Rails Console Simplified

An article on how to simplify the Rails console command with aliases

by: Anthony Lombardi on

What are Rails console commands?

Rails console commands what you can politely ask Rails to execute, like launching a local web server, launch test, and so on.

For example, rails new will create a new Rails application.

Another example: bin/rails server to launch your local web server.

Side note: I would advise to use bin/rails most of the time. Except maybe to create a new application, because at this moment the command is not available. However, there’s a clever trick for this.

How do I know which command needs a shortcut?

It’s a matter of feeling. If it’s painful to write bin/rails db:migrate again and again, maybe it’s time to define an alias.

How do I define a shortcut? In linux-based systems, aliases are available through the .bash_aliases or if you are on a newer macOS, it would be .zshrc file. Google around if you have never heard about it. It allows you to define shortcuts for the command line, the same way you use acronyms to shorten expressions in your spoken language.

My shortcut list

This is part of my .zshrc for Rails.

alias br='bin/rails'
alias bd="./bin/dev"
alias be='bundle exec'
alias bi='bundle install'
alias eec="export EDITOR='code -w'"
alias brdrol='br db:rollback STEP=1 && bin/rails db:rollback STEP=1 RAILS_ENV=test'
alias brdcm="br db:drop db:create db:migrate"
alias brdcms="br db:drop db:create db:migrate db:seed"
alias resetdbtest='bin/rails db:drop db:create db:migrate RAILS_ENV=test'
alias resetdbdev='bin/rails db:drop db:create db:migrate RAILS_ENV=development'
alias brg='bin/rails generate'
alias spec='bundle exec rspec'
alias fd="foreman start -f Procfile.dev"

Wealthy Rails console commands

Use acronyms

In order to remember this list, I also use acronyms, the first letter of each word, so that I still remember what I’m actually typing. For example when I’m typing “bd”, in my mind, I’m thinkingabout the words “bin” and “dev”. If you find an alias that is too cryptic, you won’t be able to work on a teammate’s machine.

Make some shortcuts more difficult

Sometimes I don’t use acronyms, especially if the command may hurt the application. Like resetting a database. In this case, I write resetdbdev and not rdb, so that I’m sure of what I’m doing

Cleaning the list from time to time

I don’t know if there are some tools to track which shortcuts are more used. On my side, I just open my .zshrc from time to time to see if everything is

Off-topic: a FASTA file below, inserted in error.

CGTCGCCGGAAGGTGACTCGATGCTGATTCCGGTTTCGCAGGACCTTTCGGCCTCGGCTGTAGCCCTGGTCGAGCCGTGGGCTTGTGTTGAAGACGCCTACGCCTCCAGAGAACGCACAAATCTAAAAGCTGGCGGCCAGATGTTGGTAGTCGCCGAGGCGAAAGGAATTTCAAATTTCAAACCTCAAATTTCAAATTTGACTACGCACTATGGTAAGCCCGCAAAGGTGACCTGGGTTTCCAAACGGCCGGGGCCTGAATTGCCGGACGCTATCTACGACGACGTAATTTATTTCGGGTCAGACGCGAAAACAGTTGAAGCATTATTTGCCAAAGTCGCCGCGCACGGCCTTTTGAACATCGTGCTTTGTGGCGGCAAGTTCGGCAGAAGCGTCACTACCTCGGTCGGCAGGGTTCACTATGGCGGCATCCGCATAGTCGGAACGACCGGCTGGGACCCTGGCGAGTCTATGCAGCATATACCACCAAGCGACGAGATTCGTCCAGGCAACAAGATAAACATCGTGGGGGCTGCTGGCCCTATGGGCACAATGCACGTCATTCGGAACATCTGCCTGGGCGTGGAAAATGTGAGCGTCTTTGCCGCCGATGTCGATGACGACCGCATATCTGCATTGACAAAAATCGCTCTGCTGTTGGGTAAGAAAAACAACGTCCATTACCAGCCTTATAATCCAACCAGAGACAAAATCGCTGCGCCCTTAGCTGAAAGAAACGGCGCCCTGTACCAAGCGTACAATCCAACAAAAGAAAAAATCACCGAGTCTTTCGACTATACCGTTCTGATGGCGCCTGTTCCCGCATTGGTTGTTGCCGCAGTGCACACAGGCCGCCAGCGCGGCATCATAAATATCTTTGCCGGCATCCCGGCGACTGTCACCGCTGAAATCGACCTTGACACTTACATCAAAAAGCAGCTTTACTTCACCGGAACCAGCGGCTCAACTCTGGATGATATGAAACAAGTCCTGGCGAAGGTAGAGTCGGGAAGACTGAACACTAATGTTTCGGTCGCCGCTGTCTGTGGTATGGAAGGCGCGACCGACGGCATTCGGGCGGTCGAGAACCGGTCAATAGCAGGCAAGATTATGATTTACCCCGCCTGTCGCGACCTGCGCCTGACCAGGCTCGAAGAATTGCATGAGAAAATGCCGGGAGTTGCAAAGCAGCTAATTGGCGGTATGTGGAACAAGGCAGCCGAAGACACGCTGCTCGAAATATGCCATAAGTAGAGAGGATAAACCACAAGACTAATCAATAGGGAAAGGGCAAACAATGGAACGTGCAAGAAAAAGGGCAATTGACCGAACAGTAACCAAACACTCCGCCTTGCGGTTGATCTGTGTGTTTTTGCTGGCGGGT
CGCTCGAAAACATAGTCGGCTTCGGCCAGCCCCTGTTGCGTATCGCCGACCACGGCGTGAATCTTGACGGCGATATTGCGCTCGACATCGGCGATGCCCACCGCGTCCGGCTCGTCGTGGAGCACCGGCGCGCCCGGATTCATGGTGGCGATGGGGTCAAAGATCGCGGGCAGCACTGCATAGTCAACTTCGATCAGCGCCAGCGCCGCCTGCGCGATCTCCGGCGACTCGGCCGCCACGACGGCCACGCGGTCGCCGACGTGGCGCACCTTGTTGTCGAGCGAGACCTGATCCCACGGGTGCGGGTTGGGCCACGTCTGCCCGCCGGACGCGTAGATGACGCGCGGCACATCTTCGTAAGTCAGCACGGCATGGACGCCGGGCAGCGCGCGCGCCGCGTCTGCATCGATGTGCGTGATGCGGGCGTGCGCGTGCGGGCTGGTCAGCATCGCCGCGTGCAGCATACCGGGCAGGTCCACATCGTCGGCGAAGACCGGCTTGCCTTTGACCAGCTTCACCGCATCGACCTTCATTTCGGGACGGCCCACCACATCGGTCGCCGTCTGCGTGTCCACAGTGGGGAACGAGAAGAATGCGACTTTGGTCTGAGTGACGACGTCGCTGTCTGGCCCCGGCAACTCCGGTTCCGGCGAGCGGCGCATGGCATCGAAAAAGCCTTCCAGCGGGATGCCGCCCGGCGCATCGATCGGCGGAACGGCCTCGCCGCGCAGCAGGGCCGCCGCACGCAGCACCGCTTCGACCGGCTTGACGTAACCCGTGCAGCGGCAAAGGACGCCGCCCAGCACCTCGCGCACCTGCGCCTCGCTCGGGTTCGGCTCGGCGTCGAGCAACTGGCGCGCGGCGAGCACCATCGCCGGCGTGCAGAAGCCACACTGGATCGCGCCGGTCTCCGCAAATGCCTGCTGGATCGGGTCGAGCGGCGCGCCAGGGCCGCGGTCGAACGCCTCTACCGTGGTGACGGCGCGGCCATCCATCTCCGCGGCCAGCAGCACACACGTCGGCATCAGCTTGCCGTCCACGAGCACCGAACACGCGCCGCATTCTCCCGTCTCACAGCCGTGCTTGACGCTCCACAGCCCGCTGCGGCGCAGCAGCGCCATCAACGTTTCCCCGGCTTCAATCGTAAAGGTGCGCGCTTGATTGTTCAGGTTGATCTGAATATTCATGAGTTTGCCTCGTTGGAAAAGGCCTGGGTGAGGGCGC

• well written
  • still relevant

List of all Rails commands and options

The official documentation about Rails commands covers most use cases.

If you want to discover all Rails command, enter $> bin/rails T

If you want to filter only things related to the database, you can do it like this: $> bin/rails T db.

This will output (for Rails 7) :

rails db:create # Creates the database from DATABASE_URL or config/database.yml for the current RAILS_...
rails db:drop # Drops the database from DATABASE_URL or config/database.yml for the current RAILS_EN...
rails db:encryption:init  # Generate a set of keys for configuring Active Record encryption in a given environment
rails db:environment:set  # Set the environment value for the database
rails db:fixtures:load  # Loads fixtures into the current environment's database
rails db:migrate  # Migrate the database (options: VERSION=x, VERBOSE=false, SCOPE=blog)
rails db:migrate:down # Runs the "down" for a given migration VERSION
rails db:migrate:redo # Rolls back the database one migration and re-migrates up (options: STEP=x, VERSION=x)
rails db:migrate:status # Display status of migrations
rails db:migrate:up # Runs the "up" for a given migration VERSION
rails db:prepare # Runs setup if database does not exist, or runs migrations if it does
rails db:reset # Drops and recreates all databases from their schema for the current environment and ...
rails db:rollback # Rolls the schema back to the previous version (specify steps w/ STEP=n)
rails db:schema:cache:clear # Clears a db/schema_cache.yml file
rails db:schema:cache:dump  # Creates a db/schema_cache.yml file
rails db:schema:dump  # Creates a database schema file (either db/schema.rb or db/structure.sql, depending on...
rails db:schema:load  # Loads a database schema file (either db/schema.rb or db/structure.sql, depending on ...
rails db:seed # Loads the seed data from db/seeds.rb
rails db:seed:replant # Truncates tables of each database for current environment and loads the seeds
rails db:setup  # Creates all databases, loads all schemas, and initializes with the seed data (use db...
rails db:version  # Retrieves the current schema version number
rails test:db # Run tests quickly, but also reset db

If you want to discover all what a specific command can do, enter the --help flag, like this : $> br db:migrate --help

You will discover some nice tricks. For example:

$> br console --help

Usage: rails console [options]

-e, [--environment=ENVIRONMENT] # Specifies the environment to run this console under (test/development/production).
-s, [--sandbox], [--no-sandbox] # Rollback database modifications on exit.

This sandbox option seems really cool!

Conclusion Maybe you already heard from your sysadmin that “the command-line is the most efficient tool”. By using aliases for Rails, we can push this assertion a little further.

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